Scott Feldman Rumors
With one-fourth of the season in the books, let's have a look around some injury situations and how they might impact the developing trade market.
- The Cardinals and Yankees provide an interesting case study as we enter the second quarter of the season. Both have excellent records and lead their division. Both have sizeable payrolls as well as large portions of those payrolls sitting idle on the DL. Both have had to insert players onto their active roster that they did not anticipate. But, as Derrick Goold of the St. Louis Post-Dispatch well explains, the source of those substitute bodies has been drastically different. While the Yankees spent well over $20MM to bring in players like Lyle Overbay, Kevin Youkilis, Travis Hafner, and Vernon Wells -- all of whom are 34 or older -- the Cards reached into their minor league system. Remarkably, St. Louis has plugged all of its holes with players making league minimum, including young pitchers John Gast, Shelby Miller, and Seth Maness.
- The Goold piece also includes some valuable insight from GM John Mozeliak. According to Mozeliak, amongst the team's Double-A and Triple-A rosters, "there is almost at any one position, if we needed help at the big leagues, someone we could call on from there." He acknowledges that such cheap, youthful depth cannot always be achieved, and says the team is prepared to pursue other markets as necessary. "I don't want us to go down the path where we feel like we've created this functional model and don't utilize a really robust pro scouting model that makes sure we understand the trade market and understand the free agent market. We can't be scared of those." Yet, by looking internally first, the team has managed to retain salary flexibility to add outside impact down the line. "This organization's way now of staying healthy is not being tied to those outside markets to fill needs," says Mozeliak. "Having some young players step up like they are now gives us additional flexibility when we're going to need it."
- The Cards' internal depth will once again be put to use with starter Jaime Garcia now staring at a strong possibility of season-ending shoulder surgery, writes Goold. Even with fellow starter Jake Westbrook also stuck on the DL, the team has multiple options among its current relief corps and Triple-A rotation that make a look outside the organization unlikely. Of course, it remains to be seen whether Garcia's replacement(s) can match his strong start to the year. He had thrown 55 1/3 innings of 3.58 ERA baseball to open the season. Veteran starter Chris Carpenter is increasingly shaping up as a viable mid-season option for the club. But any setback in his surprising recovery, or hiccups among the team's young hurlers, could lead St. Louis to consider eventually utilizing some of its salary reserves and young minor league depth in a trade.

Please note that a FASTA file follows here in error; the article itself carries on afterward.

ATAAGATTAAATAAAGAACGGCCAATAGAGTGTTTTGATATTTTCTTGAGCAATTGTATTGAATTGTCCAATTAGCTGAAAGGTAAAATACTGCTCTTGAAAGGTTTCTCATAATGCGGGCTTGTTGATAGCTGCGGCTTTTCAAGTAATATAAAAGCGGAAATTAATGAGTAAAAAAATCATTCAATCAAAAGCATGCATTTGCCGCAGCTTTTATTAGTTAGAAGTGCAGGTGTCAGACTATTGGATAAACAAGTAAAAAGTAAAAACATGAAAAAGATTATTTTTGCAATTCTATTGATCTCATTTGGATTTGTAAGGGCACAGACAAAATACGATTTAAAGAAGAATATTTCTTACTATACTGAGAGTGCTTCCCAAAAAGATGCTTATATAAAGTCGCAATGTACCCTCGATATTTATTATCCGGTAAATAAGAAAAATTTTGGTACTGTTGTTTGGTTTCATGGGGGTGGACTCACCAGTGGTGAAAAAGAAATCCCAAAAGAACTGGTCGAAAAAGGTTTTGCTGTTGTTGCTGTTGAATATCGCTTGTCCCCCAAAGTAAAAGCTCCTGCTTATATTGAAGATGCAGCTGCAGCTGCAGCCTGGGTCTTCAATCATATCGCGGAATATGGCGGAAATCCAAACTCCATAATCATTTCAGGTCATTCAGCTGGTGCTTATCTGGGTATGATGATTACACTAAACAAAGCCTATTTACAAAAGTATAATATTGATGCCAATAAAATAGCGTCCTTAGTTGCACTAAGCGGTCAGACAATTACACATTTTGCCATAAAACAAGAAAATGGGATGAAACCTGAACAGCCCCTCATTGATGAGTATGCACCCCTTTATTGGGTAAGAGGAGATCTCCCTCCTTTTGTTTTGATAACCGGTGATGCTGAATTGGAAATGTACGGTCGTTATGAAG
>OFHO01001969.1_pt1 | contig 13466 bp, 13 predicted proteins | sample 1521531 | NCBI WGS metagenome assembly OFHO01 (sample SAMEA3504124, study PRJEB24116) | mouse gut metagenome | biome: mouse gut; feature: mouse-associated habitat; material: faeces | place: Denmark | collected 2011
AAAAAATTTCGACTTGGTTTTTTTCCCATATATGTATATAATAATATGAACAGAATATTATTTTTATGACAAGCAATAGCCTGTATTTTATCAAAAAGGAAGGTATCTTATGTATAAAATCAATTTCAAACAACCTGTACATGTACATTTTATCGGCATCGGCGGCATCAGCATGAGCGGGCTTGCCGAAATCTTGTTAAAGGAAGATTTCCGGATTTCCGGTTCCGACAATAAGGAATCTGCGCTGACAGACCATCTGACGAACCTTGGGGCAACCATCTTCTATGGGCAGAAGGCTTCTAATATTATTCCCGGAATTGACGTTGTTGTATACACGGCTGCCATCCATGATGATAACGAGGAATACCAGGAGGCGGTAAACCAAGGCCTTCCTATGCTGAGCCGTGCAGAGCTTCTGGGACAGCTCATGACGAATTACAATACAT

- The Braves are another National League contender dealing with injured arms. As Matt Snyder of CBSSports.com's Matt Snyder writes, Eric O'Flaherty appears likely to join fellow setup man Jonny Venters as a season-ending Tommy John patient. While the team seems likely to utilize internal options to fill in for the present, the loss of its two late-inning lefties leaves the team with just one southpaw in the pen, Luis Avilan. Ultimately, then, Atlanta could be forced to explore the trade market to re-establish its depth as the season wears on.
- Teams shopping for starters at the trade deadline appear likely to find a limited supply of attractive arms, says ESPN.com's Buster Olney (Insider subscription required). Two Cubs pitchers headline the developing market, with Scott Feldman shaping up as the surprise top option at the moment. (Matt Garza, of course, will begin his potential audition on Tuesday.) In addition to several other well-documented trade candidates in Ricky Nolasco of the Marlins and the Astros' Bud Norris and Lucas Harrell, Olney pegs the Padres' Jason Marquis and Edinson Volquez as likely available. Meanwhile, Bartolo Colon of the Athletics and Cliff Lee of the Phillies could also be dealt, writes Olney, with the A's having other internal options and the Phils still weighing how to proceed with their excellent (but expensive) 35-year-old co-ace.
Ken Rosenthal's new video for FOX Sports offers a variety of trade tidbits on the Cubs, Brewers and Marlins.
- Matt Garza of the Cubs makes an intriguing trade candidate, but Rosenthal says that one can't rule out the possibility that the Cubs will keep Garza and extend him a qualifying offer at the end of the season, hoping to collect draft-pick compensation. Scott Feldman might also be traded, but Rosenthal notes that his peripherals indicate he has been lucky so far.
- Alfonso Soriano has only one year left on his eight-year, $136MM contract, which could make him a more attractive trade target than in years past, Rosenthal notes, but Soriano also has a no-trade clause, allowing him to control his destination.
- The Brewers, meanwhile, have fewer trade options, Rosenthal argues. Corey Hart is hurt, Rickie Weeks is in the midst of a poor season, and Aramis Ramirez is owed $16MM in 2014 and has a $4MM buyout on his mutual option the following season. The Brewers will be "reluctant" to trade Yovani Gallardo, whose contract carries him through next season and gives the Brewers an option on his services in 2015.
- The Marlins have received calls on relievers Steve Cishek, Ryan Webb and Mike Dunn, Rosenthal reports.
Several player agents tell Larry Stone of the Seattle Times that the Mariners' chances of attracting free agent hitters have improved now that Safeco Field's fences are being moved in. That said, while the shorter fences will help, "players look at all of those factors, but in the end, it still comes down to where they can get the best contract. And it always will," one agent says.